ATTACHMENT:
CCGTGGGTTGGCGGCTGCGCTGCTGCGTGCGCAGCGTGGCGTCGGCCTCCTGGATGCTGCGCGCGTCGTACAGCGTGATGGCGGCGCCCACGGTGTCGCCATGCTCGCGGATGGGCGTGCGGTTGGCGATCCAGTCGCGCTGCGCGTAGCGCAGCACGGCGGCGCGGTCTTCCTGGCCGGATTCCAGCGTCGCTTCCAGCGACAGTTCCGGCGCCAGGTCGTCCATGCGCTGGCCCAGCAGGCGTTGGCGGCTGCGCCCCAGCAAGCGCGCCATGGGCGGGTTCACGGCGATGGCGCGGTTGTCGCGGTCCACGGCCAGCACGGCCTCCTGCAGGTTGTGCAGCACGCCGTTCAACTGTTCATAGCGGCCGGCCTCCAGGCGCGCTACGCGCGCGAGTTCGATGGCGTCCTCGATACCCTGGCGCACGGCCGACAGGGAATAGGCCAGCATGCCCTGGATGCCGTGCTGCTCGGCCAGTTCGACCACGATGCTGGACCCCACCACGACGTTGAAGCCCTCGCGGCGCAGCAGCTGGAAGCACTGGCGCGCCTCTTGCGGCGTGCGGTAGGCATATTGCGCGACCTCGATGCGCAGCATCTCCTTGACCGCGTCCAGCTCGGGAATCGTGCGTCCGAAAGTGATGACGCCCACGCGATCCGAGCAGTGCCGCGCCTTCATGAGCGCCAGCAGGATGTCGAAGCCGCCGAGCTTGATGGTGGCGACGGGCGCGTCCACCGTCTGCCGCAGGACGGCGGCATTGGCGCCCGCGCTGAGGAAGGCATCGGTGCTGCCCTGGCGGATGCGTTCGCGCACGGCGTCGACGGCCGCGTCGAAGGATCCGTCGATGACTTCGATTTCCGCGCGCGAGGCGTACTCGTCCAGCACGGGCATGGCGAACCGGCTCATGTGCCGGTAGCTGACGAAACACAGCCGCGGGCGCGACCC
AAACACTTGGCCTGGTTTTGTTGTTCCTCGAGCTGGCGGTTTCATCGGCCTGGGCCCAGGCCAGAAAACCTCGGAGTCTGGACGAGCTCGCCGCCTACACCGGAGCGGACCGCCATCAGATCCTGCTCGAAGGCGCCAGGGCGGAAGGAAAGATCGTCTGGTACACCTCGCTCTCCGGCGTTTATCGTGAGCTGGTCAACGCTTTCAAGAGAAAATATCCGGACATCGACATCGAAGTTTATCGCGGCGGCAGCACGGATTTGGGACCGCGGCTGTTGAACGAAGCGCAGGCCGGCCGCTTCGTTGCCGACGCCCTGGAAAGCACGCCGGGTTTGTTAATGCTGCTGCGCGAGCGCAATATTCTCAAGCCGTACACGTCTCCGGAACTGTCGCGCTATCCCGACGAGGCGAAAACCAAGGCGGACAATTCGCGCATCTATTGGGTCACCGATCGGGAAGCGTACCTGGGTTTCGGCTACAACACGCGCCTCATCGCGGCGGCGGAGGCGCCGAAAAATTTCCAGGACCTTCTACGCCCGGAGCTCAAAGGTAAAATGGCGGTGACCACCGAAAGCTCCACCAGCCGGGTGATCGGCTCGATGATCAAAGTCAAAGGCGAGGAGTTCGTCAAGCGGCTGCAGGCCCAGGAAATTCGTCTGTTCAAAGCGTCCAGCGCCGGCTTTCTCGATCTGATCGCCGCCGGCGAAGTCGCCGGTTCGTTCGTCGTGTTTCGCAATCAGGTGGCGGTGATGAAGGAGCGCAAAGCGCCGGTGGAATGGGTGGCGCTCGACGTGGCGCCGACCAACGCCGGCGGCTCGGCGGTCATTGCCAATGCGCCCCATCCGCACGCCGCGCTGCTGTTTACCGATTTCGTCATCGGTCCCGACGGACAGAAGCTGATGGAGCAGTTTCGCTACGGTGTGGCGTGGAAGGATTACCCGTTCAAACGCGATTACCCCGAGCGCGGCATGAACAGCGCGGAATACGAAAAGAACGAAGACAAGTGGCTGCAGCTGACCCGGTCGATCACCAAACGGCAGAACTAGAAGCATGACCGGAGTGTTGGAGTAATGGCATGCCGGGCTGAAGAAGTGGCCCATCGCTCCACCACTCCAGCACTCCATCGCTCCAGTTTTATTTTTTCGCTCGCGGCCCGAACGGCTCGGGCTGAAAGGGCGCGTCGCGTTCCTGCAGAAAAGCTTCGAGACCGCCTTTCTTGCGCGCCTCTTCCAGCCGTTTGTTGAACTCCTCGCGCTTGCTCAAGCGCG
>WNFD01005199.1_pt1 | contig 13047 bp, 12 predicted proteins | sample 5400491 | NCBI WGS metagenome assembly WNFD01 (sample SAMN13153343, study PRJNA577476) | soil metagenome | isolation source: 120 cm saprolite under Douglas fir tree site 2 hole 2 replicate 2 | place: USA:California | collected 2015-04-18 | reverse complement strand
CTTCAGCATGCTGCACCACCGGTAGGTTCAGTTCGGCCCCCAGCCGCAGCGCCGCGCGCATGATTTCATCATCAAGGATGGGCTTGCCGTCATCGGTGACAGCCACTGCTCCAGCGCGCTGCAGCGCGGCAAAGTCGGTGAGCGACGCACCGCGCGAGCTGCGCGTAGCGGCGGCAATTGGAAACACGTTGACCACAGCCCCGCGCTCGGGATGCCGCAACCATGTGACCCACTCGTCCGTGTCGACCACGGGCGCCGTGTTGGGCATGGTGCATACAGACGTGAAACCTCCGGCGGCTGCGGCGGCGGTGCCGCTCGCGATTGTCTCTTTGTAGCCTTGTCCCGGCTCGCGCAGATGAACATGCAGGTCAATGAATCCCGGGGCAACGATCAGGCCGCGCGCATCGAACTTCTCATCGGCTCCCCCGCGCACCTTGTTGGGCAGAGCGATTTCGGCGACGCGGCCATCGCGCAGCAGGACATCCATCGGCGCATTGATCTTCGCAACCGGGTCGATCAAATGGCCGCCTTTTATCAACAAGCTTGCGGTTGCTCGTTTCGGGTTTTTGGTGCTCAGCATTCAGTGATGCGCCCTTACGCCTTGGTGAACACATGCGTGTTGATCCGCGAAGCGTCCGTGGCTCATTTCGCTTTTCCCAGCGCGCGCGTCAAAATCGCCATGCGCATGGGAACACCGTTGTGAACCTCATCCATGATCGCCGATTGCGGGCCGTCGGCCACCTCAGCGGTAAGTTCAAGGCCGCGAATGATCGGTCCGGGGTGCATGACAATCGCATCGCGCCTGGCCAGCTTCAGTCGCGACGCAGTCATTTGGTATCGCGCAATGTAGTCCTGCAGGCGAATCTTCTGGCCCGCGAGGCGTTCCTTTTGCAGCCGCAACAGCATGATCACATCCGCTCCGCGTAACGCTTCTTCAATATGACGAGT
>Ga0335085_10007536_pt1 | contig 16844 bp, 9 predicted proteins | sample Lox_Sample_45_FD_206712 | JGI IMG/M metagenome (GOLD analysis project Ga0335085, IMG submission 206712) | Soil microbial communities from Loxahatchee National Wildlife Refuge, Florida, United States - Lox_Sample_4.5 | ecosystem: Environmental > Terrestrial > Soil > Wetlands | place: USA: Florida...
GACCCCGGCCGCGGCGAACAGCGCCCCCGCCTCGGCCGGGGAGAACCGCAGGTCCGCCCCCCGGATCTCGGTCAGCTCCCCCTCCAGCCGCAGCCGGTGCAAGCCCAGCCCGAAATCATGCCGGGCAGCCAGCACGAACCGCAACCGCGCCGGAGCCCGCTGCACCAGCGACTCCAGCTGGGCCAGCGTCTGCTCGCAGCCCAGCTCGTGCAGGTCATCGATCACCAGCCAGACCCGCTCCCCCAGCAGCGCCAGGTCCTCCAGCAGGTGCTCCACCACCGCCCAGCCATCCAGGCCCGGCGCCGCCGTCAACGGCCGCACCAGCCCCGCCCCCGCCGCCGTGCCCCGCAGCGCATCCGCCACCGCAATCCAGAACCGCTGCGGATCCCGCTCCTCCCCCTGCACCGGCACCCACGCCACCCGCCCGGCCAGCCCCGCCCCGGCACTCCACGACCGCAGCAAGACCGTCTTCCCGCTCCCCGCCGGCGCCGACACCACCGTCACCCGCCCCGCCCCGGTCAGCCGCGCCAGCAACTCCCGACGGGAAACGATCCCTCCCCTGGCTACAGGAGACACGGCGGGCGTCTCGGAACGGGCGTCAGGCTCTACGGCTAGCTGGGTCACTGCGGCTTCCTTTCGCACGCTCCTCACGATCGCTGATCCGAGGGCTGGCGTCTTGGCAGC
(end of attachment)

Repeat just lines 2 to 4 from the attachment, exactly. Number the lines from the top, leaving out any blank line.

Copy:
AAACACTTGGCCTGGTTTTGTTGTTCCTCGAGCTGGCGGTTTCATCGGCCTGGGCCCAGGCCAGAAAACCTCGGAGTCTGGACGAGCTCGCCGCCTACACCGGAGCGGACCGCCATCAGATCCTGCTCGAAGGCGCCAGGGCGGAAGGAAAGATCGTCTGGTACACCTCGCTCTCCGGCGTTTATCGTGAGCTGGTCAACGCTTTCAAGAGAAAATATCCGGACATCGACATCGAAGTTTATCGCGGCGGCAGCACGGATTTGGGACCGCGGCTGTTGAACGAAGCGCAGGCCGGCCGCTTCGTTGCCGACGCCCTGGAAAGCACGCCGGGTTTGTTAATGCTGCTGCGCGAGCGCAATATTCTCAAGCCGTACACGTCTCCGGAACTGTCGCGCTATCCCGACGAGGCGAAAACCAAGGCGGACAATTCGCGCATCTATTGGGTCACCGATCGGGAAGCGTACCTGGGTTTCGGCTACAACACGCGCCTCATCGCGGCGGCGGAGGCGCCGAAAAATTTCCAGGACCTTCTACGCCCGGAGCTCAAAGGTAAAATGGCGGTGACCACCGAAAGCTCCACCAGCCGGGTGATCGGCTCGATGATCAAAGTCAAAGGCGAGGAGTTCGTCAAGCGGCTGCAGGCCCAGGAAATTCGTCTGTTCAAAGCGTCCAGCGCCGGCTTTCTCGATCTGATCGCCGCCGGCGAAGTCGCCGGTTCGTTCGTCGTGTTTCGCAATCAGGTGGCGGTGATGAAGGAGCGCAAAGCGCCGGTGGAATGGGTGGCGCTCGACGTGGCGCCGACCAACGCCGGCGGCTCGGCGGTCATTGCCAATGCGCCCCATCCGCACGCCGCGCTGCTGTTTACCGATTTCGTCATCGGTCCCGACGGACAGAAGCTGATGGAGCAGTTTCGCTACGGTGTGGCGTGGAAGGATTACCCGTTCAAACGCGATTACCCCGAGCGCGGCATGAACAGCGCGGAATACGAAAAGAACGAAGACAAGTGGCTGCAGCTGACCCGGTCGATCACCAAACGGCAGAACTAGAAGCATGACCGGAGTGTTGGAGTAATGGCATGCCGGGCTGAAGAAGTGGCCCATCGCTCCACCACTCCAGCACTCCATCGCTCCAGTTTTATTTTTTCGCTCGCGGCCCGAACGGCTCGGGCTGAAAGGGCGCGTCGCGTTCCTGCAGAAAAGCTTCGAGACCGCCTTTCTTGCGCGCCTCTTCCAGCCGTTTGTTGAACTCCTCGCGCTTGCTCAAGCGCG
>WNFD01005199.1_pt1 | contig 13047 bp, 12 predicted proteins | sample 5400491 | NCBI WGS metagenome assembly WNFD01 (sample SAMN13153343, study PRJNA577476) | soil metagenome | isolation source: 120 cm saprolite under Douglas fir tree site 2 hole 2 replicate 2 | place: USA:California | collected 2015-04-18 | reverse complement strand
CTTCAGCATGCTGCACCACCGGTAGGTTCAGTTCGGCCCCCAGCCGCAGCGCCGCGCGCATGATTTCATCATCAAGGATGGGCTTGCCGTCATCGGTGACAGCCACTGCTCCAGCGCGCTGCAGCGCGGCAAAGTCGGTGAGCGACGCACCGCGCGAGCTGCGCGTAGCGGCGGCAATTGGAAACACGTTGACCACAGCCCCGCGCTCGGGATGCCGCAACCATGTGACCCACTCGTCCGTGTCGACCACGGGCGCCGTGTTGGGCATGGTGCATACAGACGTGAAACCTCCGGCGGCTGCGGCGGCGGTGCCGCTCGCGATTGTCTCTTTGTAGCCTTGTCCCGGCTCGCGCAGATGAACATGCAGGTCAATGAATCCCGGGGCAACGATCAGGCCGCGCGCATCGAACTTCTCATCGGCTCCCCCGCGCACCTTGTTGGGCAGAGCGATTTCGGCGACGCGGCCATCGCGCAGCAGGACATCCATCGGCGCATTGATCTTCGCAACCGGGTCGATCAAATGGCCGCCTTTTATCAACAAGCTTGCGGTTGCTCGTTTCGGGTTTTTGGTGCTCAGCATTCAGTGATGCGCCCTTACGCCTTGGTGAACACATGCGTGTTGATCCGCGAAGCGTCCGTGGCTCATTTCGCTTTTCCCAGCGCGCGCGTCAAAATCGCCATGCGCATGGGAACACCGTTGTGAACCTCATCCATGATCGCCGATTGCGGGCCGTCGGCCACCTCAGCGGTAAGTTCAAGGCCGCGAATGATCGGTCCGGGGTGCATGACAATCGCATCGCGCCTGGCCAGCTTCAGTCGCGACGCAGTCATTTGGTATCGCGCAATGTAGTCCTGCAGGCGAATCTTCTGGCCCGCGAGGCGTTCCTTTTGCAGCCGCAACAGCATGATCACATCCGCTCCGCGTAACGCTTCTTCAATATGACGAGT